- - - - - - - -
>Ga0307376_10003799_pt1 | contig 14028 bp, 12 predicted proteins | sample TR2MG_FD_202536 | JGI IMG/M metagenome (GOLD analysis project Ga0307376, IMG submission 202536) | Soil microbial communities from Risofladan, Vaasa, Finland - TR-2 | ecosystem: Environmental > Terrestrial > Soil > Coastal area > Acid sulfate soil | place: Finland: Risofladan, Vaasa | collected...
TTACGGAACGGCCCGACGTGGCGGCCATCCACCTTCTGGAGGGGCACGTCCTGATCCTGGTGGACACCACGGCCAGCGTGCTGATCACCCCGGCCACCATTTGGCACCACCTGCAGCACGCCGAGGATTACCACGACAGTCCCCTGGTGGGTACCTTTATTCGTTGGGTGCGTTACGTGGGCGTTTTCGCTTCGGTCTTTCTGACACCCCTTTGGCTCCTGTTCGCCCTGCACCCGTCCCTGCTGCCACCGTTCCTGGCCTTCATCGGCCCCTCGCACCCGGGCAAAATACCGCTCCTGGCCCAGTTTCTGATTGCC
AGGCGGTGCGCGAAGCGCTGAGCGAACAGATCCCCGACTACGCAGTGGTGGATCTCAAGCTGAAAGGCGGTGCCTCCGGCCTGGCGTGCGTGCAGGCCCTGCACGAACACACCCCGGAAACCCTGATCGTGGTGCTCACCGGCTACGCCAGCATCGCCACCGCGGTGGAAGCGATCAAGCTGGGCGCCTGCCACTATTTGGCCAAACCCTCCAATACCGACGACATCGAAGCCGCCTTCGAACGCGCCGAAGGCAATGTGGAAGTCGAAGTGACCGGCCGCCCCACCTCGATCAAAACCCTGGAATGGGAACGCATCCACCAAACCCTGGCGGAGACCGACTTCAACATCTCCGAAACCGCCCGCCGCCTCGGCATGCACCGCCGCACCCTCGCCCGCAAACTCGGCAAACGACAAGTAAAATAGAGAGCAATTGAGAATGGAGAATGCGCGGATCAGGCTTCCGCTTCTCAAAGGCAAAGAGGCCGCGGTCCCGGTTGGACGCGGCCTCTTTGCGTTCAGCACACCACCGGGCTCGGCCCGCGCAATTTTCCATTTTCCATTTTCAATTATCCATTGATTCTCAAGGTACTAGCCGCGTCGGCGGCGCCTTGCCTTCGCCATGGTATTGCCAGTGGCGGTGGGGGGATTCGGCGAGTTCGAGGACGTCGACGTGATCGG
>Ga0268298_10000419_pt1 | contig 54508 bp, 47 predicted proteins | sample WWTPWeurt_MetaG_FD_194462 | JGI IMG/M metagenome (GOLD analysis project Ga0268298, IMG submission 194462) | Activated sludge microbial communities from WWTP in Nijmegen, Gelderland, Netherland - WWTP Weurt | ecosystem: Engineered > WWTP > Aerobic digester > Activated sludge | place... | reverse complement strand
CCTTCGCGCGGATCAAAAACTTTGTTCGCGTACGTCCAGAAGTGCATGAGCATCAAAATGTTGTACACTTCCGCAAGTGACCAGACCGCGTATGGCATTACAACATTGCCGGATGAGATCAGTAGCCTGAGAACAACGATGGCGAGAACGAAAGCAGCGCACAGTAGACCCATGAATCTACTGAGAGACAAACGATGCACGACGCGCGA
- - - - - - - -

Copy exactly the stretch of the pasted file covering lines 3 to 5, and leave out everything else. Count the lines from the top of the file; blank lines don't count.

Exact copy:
AGGCGGTGCGCGAAGCGCTGAGCGAACAGATCCCCGACTACGCAGTGGTGGATCTCAAGCTGAAAGGCGGTGCCTCCGGCCTGGCGTGCGTGCAGGCCCTGCACGAACACACCCCGGAAACCCTGATCGTGGTGCTCACCGGCTACGCCAGCATCGCCACCGCGGTGGAAGCGATCAAGCTGGGCGCCTGCCACTATTTGGCCAAACCCTCCAATACCGACGACATCGAAGCCGCCTTCGAACGCGCCGAAGGCAATGTGGAAGTCGAAGTGACCGGCCGCCCCACCTCGATCAAAACCCTGGAATGGGAACGCATCCACCAAACCCTGGCGGAGACCGACTTCAACATCTCCGAAACCGCCCGCCGCCTCGGCATGCACCGCCGCACCCTCGCCCGCAAACTCGGCAAACGACAAGTAAAATAGAGAGCAATTGAGAATGGAGAATGCGCGGATCAGGCTTCCGCTTCTCAAAGGCAAAGAGGCCGCGGTCCCGGTTGGACGCGGCCTCTTTGCGTTCAGCACACCACCGGGCTCGGCCCGCGCAATTTTCCATTTTCCATTTTCAATTATCCATTGATTCTCAAGGTACTAGCCGCGTCGGCGGCGCCTTGCCTTCGCCATGGTATTGCCAGTGGCGGTGGGGGGATTCGGCGAGTTCGAGGACGTCGACGTGATCGG
>Ga0268298_10000419_pt1 | contig 54508 bp, 47 predicted proteins | sample WWTPWeurt_MetaG_FD_194462 | JGI IMG/M metagenome (GOLD analysis project Ga0268298, IMG submission 194462) | Activated sludge microbial communities from WWTP in Nijmegen, Gelderland, Netherland - WWTP Weurt | ecosystem: Engineered > WWTP > Aerobic digester > Activated sludge | place... | reverse complement strand
CCTTCGCGCGGATCAAAAACTTTGTTCGCGTACGTCCAGAAGTGCATGAGCATCAAAATGTTGTACACTTCCGCAAGTGACCAGACCGCGTATGGCATTACAACATTGCCGGATGAGATCAGTAGCCTGAGAACAACGATGGCGAGAACGAAAGCAGCGCACAGTAGACCCATGAATCTACTGAGAGACAAACGATGCACGACGCGCGA